Furthermore, when we read our electronic devises close to bedtime it affects the quality of our sleep.
A yoga practice helps us switch off the sympathetic nervous system. It controls so-called “fight or flight”. In the process, it deals with the over-stimulated sympathetic nervous system that Walker describes.
Furthermore, yoga switches on the parasympathetic nervous system. It’s the so-called “rest and digest” part of your nervous system.
Therefore, a practice of both asana and pranayama for sleep (or so-called breath meditation for sleep), can help us wind down and get calmer, via getting better sleep.
There are also many simple supported poses that can be done each night to help chill you out. Some are shown on this page, as well as in our other blog posts and Facebook Posts. These can even be done during the night, if we wake up with our mind racing, or feeling anxious.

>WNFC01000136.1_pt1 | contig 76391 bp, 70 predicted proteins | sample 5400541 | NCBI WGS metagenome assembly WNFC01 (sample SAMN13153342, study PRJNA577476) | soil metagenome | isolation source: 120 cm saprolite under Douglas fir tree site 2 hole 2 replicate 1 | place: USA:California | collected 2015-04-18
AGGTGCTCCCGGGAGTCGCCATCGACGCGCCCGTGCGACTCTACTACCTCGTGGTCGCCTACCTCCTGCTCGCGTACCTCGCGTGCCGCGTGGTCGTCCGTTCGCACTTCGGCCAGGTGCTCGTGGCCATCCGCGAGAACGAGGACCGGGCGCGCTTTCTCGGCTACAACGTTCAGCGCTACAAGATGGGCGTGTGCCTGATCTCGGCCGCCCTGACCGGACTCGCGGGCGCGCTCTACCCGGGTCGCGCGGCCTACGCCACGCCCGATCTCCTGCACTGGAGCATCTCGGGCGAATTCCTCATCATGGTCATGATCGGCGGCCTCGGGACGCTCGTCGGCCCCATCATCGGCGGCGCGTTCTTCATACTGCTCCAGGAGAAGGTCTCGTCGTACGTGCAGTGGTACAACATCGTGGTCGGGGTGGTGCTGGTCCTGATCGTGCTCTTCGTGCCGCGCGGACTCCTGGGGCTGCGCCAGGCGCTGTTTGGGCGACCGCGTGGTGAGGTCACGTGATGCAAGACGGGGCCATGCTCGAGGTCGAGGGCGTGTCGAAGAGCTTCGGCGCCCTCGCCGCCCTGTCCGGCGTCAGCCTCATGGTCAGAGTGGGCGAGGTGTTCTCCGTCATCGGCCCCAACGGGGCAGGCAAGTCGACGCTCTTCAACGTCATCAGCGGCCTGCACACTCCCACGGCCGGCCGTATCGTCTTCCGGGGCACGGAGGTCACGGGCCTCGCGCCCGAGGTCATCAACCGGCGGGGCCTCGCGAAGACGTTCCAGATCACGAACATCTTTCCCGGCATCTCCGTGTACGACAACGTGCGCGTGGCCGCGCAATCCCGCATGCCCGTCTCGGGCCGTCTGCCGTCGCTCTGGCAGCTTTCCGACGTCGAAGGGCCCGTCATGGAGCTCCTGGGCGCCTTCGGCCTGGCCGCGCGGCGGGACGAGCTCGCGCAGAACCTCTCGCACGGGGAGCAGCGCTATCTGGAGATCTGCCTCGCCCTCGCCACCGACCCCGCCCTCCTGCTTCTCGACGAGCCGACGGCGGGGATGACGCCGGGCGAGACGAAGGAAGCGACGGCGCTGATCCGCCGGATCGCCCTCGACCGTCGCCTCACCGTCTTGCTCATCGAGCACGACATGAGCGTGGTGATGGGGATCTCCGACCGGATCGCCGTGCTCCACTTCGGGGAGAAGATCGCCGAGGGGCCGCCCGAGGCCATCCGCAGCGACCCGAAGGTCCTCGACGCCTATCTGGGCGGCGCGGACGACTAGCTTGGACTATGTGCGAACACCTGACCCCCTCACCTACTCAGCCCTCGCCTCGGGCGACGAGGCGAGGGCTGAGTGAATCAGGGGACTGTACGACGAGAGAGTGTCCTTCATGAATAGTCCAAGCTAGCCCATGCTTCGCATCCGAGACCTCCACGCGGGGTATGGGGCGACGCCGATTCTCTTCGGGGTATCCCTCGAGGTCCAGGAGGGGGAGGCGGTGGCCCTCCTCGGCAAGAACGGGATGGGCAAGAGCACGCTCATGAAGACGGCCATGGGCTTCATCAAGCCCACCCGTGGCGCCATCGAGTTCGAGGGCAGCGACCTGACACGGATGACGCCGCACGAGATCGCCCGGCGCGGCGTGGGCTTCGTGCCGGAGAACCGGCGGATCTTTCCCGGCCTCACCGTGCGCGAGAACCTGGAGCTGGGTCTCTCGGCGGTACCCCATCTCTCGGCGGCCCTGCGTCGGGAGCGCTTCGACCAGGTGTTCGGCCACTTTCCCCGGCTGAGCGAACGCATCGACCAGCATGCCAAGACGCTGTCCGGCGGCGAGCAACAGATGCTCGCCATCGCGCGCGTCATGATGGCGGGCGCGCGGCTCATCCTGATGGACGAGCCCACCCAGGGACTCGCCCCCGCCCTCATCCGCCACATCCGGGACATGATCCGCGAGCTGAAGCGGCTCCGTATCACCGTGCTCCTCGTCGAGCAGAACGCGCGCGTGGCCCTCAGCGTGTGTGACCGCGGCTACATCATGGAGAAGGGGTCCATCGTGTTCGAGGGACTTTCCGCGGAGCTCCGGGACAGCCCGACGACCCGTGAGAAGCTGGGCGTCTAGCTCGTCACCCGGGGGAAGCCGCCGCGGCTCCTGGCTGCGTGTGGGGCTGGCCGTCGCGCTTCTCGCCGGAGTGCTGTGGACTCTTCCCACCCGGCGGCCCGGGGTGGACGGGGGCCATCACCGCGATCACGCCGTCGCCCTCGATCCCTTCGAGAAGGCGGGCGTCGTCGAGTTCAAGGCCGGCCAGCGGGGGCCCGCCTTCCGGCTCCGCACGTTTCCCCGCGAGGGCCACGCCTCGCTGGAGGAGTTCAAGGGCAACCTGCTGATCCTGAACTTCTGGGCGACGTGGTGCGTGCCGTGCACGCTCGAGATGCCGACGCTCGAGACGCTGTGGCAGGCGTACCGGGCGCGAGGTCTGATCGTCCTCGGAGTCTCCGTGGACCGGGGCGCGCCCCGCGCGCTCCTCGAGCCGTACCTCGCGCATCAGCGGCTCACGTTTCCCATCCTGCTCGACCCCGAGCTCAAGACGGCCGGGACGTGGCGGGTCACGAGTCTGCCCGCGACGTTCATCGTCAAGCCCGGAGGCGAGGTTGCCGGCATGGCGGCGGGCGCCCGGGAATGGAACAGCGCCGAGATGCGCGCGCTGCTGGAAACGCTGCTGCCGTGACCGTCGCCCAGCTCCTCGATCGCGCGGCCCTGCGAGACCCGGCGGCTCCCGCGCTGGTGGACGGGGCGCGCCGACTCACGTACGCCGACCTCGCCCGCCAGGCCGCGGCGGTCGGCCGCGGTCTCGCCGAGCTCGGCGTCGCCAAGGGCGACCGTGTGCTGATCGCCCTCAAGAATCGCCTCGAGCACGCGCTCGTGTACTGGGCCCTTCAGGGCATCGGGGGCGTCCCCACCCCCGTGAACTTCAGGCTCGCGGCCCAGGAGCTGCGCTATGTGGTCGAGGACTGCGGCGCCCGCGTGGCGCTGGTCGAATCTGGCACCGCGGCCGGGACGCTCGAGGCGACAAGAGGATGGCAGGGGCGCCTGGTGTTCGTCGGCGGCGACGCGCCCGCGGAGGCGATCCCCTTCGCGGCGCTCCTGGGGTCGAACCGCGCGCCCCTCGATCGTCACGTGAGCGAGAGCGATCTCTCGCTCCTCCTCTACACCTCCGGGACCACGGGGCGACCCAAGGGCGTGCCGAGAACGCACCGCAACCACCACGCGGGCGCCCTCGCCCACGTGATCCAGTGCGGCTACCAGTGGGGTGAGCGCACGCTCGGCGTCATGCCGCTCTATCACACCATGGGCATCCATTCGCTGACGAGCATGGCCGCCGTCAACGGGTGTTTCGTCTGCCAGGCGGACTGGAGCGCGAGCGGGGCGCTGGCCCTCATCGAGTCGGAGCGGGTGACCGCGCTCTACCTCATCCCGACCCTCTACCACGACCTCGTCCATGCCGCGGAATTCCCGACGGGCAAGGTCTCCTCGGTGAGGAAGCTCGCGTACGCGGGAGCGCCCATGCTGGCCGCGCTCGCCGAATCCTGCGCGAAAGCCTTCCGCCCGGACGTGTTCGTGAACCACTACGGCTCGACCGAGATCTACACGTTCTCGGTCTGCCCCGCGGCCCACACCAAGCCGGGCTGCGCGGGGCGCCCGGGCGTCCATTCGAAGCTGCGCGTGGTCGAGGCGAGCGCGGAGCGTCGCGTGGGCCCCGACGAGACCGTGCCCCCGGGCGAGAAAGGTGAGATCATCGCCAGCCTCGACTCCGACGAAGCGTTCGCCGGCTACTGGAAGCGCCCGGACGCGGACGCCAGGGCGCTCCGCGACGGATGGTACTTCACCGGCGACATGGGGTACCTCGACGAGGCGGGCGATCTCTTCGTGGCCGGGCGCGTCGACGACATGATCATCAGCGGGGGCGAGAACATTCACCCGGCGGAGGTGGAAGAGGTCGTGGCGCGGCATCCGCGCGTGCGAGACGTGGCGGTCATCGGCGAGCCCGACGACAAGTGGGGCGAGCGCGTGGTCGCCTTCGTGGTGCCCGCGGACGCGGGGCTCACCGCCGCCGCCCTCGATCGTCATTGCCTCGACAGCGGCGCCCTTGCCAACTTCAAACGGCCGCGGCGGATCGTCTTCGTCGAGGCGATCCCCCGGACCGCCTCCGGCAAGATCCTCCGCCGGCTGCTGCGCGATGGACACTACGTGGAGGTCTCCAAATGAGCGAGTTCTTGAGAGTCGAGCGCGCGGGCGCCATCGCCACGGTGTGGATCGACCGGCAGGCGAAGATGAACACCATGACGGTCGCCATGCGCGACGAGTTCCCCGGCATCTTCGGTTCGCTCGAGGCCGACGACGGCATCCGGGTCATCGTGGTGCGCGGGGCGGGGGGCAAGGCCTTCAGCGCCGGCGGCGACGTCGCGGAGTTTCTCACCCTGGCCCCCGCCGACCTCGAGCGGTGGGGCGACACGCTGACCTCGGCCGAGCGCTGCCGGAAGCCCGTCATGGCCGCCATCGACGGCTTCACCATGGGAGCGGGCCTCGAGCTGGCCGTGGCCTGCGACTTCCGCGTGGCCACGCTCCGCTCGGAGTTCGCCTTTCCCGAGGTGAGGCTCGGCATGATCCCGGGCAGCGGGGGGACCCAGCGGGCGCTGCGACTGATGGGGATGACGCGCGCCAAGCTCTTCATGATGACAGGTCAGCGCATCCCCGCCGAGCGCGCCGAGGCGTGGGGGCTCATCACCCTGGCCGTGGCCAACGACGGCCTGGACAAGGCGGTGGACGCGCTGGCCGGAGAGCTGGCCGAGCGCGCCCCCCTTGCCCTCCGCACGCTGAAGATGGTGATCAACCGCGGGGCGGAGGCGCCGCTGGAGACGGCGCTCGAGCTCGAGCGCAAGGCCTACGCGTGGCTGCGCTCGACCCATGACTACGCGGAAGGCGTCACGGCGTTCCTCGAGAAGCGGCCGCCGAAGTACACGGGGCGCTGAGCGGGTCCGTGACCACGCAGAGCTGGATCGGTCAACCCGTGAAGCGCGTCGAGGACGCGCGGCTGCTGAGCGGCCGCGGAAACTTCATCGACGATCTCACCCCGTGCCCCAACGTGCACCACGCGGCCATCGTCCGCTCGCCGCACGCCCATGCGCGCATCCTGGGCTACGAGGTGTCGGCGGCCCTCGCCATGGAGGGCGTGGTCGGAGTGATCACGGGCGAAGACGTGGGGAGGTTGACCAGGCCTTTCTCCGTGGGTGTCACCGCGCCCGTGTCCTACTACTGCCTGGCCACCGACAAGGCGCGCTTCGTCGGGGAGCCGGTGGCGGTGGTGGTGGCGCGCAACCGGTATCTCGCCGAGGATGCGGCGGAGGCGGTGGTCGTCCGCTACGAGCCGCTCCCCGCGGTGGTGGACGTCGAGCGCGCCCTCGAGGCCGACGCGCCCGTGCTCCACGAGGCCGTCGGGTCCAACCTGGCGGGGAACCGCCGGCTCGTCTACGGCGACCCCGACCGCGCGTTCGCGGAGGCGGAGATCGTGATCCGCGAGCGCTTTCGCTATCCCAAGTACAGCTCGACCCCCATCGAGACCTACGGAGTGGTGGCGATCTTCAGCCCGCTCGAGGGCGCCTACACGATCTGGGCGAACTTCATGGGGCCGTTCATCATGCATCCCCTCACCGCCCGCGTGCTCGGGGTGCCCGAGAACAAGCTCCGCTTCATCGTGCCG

Ideally, do both yoga and pranayama. Although the latter may sound daunting, many types of it are just another simple guided meditation for sleep.
You don`t need to spend a long time at these poses. Choose to do 3 or 4 poses, and stay 5 to 8 minutes in each.
In other posts on sleep, we have outlined how to do these simple restorative poses. In particular, check out the Legs Up The Wall pose, or variations of Bridge Pose (with blocks or bolsters).
Try these classes for a special impact on your sleep.